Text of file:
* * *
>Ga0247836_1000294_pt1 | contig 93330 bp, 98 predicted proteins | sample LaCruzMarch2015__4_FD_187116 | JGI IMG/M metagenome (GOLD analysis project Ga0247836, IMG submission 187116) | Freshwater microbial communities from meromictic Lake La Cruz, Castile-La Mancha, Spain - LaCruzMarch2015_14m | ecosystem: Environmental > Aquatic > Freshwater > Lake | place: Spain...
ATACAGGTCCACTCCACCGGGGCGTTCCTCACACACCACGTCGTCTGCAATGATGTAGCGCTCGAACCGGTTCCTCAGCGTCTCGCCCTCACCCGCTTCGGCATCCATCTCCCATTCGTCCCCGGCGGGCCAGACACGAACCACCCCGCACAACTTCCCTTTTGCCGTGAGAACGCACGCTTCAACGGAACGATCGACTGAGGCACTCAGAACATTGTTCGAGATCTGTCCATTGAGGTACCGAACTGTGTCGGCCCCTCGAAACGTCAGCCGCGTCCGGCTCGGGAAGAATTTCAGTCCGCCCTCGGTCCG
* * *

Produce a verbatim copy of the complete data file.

>Ga0247836_1000294_pt1 | contig 93330 bp, 98 predicted proteins | sample LaCruzMarch2015__4_FD_187116 | JGI IMG/M metagenome (GOLD analysis project Ga0247836, IMG submission 187116) | Freshwater microbial communities from meromictic Lake La Cruz, Castile-La Mancha, Spain - LaCruzMarch2015_14m | ecosystem: Environmental > Aquatic > Freshwater > Lake | place: Spain...
ATACAGGTCCACTCCACCGGGGCGTTCCTCACACACCACGTCGTCTGCAATGATGTAGCGCTCGAACCGGTTCCTCAGCGTCTCGCCCTCACCCGCTTCGGCATCCATCTCCCATTCGTCCCCGGCGGGCCAGACACGAACCACCCCGCACAACTTCCCTTTTGCCGTGAGAACGCACGCTTCAACGGAACGATCGACTGAGGCACTCAGAACATTGTTCGAGATCTGTCCATTGAGGTACCGAACTGTGTCGGCCCCTCGAAACGTCAGCCGCGTCCGGCTCGGGAAGAATTTCAGTCCGCCCTCGGTCCG